MEBA Convention News

New Saudi group to fill void in region's support services

 - November 15, 2008, 6:09 AM

MAZ Aviation chairman Mohammed Al-Zeer yesterday unveiled a new group of companies that will bring several specialized services for business and private aircraft to the Middle East by 2011. Under holding company Ajwaa Alalam group are Ajwaa Alalam Aviation Services, which will focus on aircraft and fleet management services; Ajwaa Alalam Technical Company, which will provide aircraft maintenance services; and Ajwaa Alalam Logistics, which will concentrate on parts and logistics support services.

Al-Zeer, who is also chairman of Ajwaa Alalam, said the holding company would be “the operating arm of MAZ Aviation” and that it is owned by MAZ Aviation. “We have committed $300 million to this project with $70 million earmarked for establishing a 10,000-square-meter [100,800-square-foot] maintenance and support center at King Khalid International Airport in Riyadh,” he told a press conference in Dubai.

One large hangar of about 8,000 square meters will hold three narrowbody airliners or one widebody, such as an Airbus A340 or Boeing 777, and two large corporate jets, such as a Gulfstream V or Global Express. Two separate hangars of about 1,500 square meters will each accommodate an aircraft the size of an A320 or BBJ2.

“The civil aviation authority of Saudi Arabia has already approved the project and the engineering design has started,” said Al-Zeer. “The facility will obtain full certification by the FAA, EASA and Saudi Arabia CAA.” He expects the two-year project to be completed by the first quarter of 2011. At that time, the three Ajwaa Alalam companies will move from their temporary facilities to the new one.

A part of the remaining $230 million investment will be used to acquire specialized equipment for the maintenance facility and the rest will be used to increase “our own fleet of aircraft,” said Al-Zeer. “Our vision is that our clients will always have access to an airplane, for example, when their own airplane is under maintenance.”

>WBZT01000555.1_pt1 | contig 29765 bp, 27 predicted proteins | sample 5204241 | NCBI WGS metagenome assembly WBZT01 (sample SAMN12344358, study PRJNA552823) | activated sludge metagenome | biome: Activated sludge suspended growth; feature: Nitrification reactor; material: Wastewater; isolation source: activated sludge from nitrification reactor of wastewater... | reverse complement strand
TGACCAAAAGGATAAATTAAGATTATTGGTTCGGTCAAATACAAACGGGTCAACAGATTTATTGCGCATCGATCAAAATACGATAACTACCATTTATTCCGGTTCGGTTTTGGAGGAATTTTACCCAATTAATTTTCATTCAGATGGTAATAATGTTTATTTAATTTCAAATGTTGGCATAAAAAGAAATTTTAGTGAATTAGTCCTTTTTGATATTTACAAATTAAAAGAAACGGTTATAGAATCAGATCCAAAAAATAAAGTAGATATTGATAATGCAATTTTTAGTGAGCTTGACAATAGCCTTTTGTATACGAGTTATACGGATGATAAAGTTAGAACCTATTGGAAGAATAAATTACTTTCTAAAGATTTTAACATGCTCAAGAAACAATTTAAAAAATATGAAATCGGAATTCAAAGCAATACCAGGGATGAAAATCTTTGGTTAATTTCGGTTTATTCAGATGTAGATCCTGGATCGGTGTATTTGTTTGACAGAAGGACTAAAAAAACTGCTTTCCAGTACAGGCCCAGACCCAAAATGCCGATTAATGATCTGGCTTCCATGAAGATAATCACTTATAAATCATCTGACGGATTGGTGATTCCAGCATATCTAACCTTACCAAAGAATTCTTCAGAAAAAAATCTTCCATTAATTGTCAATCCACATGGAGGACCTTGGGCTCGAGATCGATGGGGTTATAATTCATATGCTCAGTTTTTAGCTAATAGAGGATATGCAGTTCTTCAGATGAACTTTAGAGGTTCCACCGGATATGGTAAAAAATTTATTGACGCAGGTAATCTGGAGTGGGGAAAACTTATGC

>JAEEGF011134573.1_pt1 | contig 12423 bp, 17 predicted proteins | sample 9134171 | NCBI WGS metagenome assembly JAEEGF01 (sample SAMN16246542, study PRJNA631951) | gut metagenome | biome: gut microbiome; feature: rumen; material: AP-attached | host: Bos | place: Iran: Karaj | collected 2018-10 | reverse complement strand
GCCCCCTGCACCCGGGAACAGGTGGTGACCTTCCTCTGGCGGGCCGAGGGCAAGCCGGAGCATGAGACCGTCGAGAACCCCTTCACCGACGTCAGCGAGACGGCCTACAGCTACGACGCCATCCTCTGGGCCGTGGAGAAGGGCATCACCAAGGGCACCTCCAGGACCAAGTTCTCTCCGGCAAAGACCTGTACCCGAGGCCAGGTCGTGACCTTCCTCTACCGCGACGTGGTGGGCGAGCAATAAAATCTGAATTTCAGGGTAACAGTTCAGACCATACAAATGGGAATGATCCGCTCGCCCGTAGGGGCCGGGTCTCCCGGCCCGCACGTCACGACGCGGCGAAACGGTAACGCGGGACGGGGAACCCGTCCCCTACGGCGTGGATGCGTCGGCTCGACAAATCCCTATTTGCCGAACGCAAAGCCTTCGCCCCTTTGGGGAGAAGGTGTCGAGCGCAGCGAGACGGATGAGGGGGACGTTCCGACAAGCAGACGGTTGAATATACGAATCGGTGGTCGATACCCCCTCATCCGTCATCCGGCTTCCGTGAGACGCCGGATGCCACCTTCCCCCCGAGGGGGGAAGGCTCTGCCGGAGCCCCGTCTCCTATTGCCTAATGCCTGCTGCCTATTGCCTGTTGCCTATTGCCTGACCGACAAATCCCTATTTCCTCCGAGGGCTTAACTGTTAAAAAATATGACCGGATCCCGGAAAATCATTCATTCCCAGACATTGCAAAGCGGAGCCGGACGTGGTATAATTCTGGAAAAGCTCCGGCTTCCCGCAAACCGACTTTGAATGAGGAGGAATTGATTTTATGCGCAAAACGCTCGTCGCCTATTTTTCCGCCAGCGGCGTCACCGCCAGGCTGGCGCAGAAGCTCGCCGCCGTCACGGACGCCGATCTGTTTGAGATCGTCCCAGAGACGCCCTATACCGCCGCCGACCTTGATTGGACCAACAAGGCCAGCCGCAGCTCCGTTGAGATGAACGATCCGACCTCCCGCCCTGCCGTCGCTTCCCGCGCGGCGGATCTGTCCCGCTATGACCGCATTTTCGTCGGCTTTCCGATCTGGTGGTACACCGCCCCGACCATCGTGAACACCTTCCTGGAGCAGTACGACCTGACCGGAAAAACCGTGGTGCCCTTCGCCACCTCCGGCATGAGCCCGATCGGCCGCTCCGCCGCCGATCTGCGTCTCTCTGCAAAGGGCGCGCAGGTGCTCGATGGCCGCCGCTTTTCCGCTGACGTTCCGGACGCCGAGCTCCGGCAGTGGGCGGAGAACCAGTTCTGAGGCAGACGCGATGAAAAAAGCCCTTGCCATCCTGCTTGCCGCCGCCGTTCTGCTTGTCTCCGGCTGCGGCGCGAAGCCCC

By “bringing world-class services” to the Middle East, Al-Zeer said Ajwaa Alalam would change the current status of aviation service in what he characterized as “one of the most important markets for the business and private aviation community [that] is yet one of the most underserved markets in terms of services and support.”

In selecting Riyadh’s King Khalid International Airport as the location for the maintenance and support center, Al-Zeer gave two reasons. First, Saudi Arabia has had a business aviation community since the 1950s and today the country spends more per capita on private aviation than any other country in the world. “It is the biggest market in the region and the most stable,” he said. The second reason is geographical: “Riyadh is in the middle of Saudi Arabia, which is in the middle of the Middle East.”

Along with announcing the establishment of Ajwaa Alalam group, Al-Zeer signed an agreement with Jerry Gore, CEO of Gore Design Completions, for the full refurbishment and reconfiguration of the interior of an Airbus A340-200 for a Middle Eastern client of MAZ Aviation. MAZ Aviation is in Chalet No. 19 here at MEBA.

Meanwhile, Al-Zeer has also confirmed that the six A350XWB Prestige aircraft that MAZ Aviation has on order for its clients will be delivered between 2014 and 2022. The company is handling all phases of the interior completion design on these aircraft–a process that will likely take a year to complete.

In addition to the new widebody Prestiges, MAZ is currently handling the design and delivery process for 14 other client aircraft. Al-Zeer said he aspires to having a highly personal relationship with customers and so purposely restricts the number of aircraft he takes on.

Al-Zeer told MEBA Convention News that people with the resources to buy bizliners in the Prestige class are essentially immune from the fallout from the global financial crisis. In his view, the smaller aircraft segments of the business aviation market are more exposed to the downturn.